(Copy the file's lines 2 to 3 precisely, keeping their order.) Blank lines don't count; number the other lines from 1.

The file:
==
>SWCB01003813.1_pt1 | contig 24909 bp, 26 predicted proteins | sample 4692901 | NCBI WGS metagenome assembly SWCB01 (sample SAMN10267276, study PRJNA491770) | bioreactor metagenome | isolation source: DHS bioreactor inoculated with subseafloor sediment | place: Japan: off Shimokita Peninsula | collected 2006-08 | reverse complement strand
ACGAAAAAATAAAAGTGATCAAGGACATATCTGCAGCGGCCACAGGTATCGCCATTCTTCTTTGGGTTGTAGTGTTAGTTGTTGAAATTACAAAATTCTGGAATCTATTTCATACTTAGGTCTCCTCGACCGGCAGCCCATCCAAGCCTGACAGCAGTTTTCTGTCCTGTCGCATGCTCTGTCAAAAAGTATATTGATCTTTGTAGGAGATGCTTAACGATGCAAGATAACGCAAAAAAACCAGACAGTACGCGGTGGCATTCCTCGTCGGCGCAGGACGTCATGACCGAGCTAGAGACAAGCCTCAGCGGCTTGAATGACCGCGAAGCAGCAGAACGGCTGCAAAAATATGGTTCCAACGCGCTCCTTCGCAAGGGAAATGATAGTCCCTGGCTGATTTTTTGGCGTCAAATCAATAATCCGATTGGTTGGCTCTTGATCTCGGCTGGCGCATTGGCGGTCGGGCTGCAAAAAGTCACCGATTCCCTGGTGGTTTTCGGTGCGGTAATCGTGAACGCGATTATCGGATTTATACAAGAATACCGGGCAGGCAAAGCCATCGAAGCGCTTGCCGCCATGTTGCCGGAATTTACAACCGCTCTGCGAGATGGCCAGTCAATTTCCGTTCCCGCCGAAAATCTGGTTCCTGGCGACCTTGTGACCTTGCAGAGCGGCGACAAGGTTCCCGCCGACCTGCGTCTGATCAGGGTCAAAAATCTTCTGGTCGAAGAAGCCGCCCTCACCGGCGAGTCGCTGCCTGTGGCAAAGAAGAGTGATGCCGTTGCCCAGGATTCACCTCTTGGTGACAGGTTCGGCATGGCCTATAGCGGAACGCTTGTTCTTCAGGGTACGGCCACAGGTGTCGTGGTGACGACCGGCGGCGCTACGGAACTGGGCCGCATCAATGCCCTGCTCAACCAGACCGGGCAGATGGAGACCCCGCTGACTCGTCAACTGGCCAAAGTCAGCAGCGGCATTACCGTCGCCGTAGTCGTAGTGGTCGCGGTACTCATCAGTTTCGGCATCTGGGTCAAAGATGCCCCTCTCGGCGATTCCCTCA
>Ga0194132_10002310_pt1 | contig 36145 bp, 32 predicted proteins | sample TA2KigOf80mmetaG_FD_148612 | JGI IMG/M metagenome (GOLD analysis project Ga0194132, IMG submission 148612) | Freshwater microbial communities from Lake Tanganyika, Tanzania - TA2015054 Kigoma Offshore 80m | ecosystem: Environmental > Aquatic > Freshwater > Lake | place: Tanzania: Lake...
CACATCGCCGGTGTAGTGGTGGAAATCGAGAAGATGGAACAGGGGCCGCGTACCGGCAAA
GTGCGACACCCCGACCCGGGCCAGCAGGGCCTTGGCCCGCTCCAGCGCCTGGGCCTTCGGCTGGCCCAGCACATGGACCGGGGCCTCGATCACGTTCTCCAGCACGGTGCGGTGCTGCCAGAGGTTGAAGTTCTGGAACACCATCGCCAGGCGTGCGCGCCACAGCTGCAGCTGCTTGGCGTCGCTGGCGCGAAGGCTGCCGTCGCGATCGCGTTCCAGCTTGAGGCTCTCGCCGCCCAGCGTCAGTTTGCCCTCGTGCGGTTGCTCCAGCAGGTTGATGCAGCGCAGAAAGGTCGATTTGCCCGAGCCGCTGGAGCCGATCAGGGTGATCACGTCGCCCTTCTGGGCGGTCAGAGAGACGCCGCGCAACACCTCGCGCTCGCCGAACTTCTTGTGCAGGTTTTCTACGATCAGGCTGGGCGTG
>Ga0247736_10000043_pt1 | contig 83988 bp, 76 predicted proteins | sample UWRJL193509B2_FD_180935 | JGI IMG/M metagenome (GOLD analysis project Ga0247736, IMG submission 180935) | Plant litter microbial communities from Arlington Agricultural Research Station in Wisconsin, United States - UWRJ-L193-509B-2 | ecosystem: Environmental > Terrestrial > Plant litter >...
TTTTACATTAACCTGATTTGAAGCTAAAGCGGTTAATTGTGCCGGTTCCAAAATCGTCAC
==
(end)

ACGAAAAAATAAAAGTGATCAAGGACATATCTGCAGCGGCCACAGGTATCGCCATTCTTCTTTGGGTTGTAGTGTTAGTTGTTGAAATTACAAAATTCTGGAATCTATTTCATACTTAGGTCTCCTCGACCGGCAGCCCATCCAAGCCTGACAGCAGTTTTCTGTCCTGTCGCATGCTCTGTCAAAAAGTATATTGATCTTTGTAGGAGATGCTTAACGATGCAAGATAACGCAAAAAAACCAGACAGTACGCGGTGGCATTCCTCGTCGGCGCAGGACGTCATGACCGAGCTAGAGACAAGCCTCAGCGGCTTGAATGACCGCGAAGCAGCAGAACGGCTGCAAAAATATGGTTCCAACGCGCTCCTTCGCAAGGGAAATGATAGTCCCTGGCTGATTTTTTGGCGTCAAATCAATAATCCGATTGGTTGGCTCTTGATCTCGGCTGGCGCATTGGCGGTCGGGCTGCAAAAAGTCACCGATTCCCTGGTGGTTTTCGGTGCGGTAATCGTGAACGCGATTATCGGATTTATACAAGAATACCGGGCAGGCAAAGCCATCGAAGCGCTTGCCGCCATGTTGCCGGAATTTACAACCGCTCTGCGAGATGGCCAGTCAATTTCCGTTCCCGCCGAAAATCTGGTTCCTGGCGACCTTGTGACCTTGCAGAGCGGCGACAAGGTTCCCGCCGACCTGCGTCTGATCAGGGTCAAAAATCTTCTGGTCGAAGAAGCCGCCCTCACCGGCGAGTCGCTGCCTGTGGCAAAGAAGAGTGATGCCGTTGCCCAGGATTCACCTCTTGGTGACAGGTTCGGCATGGCCTATAGCGGAACGCTTGTTCTTCAGGGTACGGCCACAGGTGTCGTGGTGACGACCGGCGGCGCTACGGAACTGGGCCGCATCAATGCCCTGCTCAACCAGACCGGGCAGATGGAGACCCCGCTGACTCGTCAACTGGCCAAAGTCAGCAGCGGCATTACCGTCGCCGTAGTCGTAGTGGTCGCGGTACTCATCAGTTTCGGCATCTGGGTCAAAGATGCCCCTCTCGGCGATTCCCTCA
>Ga0194132_10002310_pt1 | contig 36145 bp, 32 predicted proteins | sample TA2KigOf80mmetaG_FD_148612 | JGI IMG/M metagenome (GOLD analysis project Ga0194132, IMG submission 148612) | Freshwater microbial communities from Lake Tanganyika, Tanzania - TA2015054 Kigoma Offshore 80m | ecosystem: Environmental > Aquatic > Freshwater > Lake | place: Tanzania: Lake...